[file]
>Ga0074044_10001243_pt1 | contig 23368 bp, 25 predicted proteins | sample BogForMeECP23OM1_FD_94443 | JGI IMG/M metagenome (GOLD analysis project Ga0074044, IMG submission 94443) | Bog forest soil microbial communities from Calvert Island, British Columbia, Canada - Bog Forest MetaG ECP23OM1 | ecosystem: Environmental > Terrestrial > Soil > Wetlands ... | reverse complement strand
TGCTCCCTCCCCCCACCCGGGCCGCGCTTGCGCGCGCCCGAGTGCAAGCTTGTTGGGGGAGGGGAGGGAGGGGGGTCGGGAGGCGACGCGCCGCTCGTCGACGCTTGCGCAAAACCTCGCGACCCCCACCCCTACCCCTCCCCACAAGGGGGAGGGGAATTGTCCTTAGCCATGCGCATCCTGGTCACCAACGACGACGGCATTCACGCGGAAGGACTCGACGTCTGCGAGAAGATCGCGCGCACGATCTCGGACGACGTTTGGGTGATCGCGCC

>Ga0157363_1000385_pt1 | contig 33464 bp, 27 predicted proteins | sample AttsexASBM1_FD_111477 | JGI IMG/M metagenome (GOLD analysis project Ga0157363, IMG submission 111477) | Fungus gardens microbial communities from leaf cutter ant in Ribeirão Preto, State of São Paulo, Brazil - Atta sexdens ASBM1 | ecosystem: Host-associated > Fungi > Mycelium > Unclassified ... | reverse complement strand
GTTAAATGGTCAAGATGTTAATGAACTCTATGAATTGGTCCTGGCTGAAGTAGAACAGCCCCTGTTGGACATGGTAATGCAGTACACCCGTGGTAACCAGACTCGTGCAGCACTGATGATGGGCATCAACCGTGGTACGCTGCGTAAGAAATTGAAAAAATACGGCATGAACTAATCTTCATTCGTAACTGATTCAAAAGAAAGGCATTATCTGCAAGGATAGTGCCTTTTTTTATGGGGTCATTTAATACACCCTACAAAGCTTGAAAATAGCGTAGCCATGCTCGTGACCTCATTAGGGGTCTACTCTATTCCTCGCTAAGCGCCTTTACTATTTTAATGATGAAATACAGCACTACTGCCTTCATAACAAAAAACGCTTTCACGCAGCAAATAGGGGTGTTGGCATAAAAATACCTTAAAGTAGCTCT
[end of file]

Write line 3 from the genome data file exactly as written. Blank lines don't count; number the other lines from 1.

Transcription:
>Ga0157363_1000385_pt1 | contig 33464 bp, 27 predicted proteins | sample AttsexASBM1_FD_111477 | JGI IMG/M metagenome (GOLD analysis project Ga0157363, IMG submission 111477) | Fungus gardens microbial communities from leaf cutter ant in Ribeirão Preto, State of São Paulo, Brazil - Atta sexdens ASBM1 | ecosystem: Host-associated > Fungi > Mycelium > Unclassified ... | reverse complement strand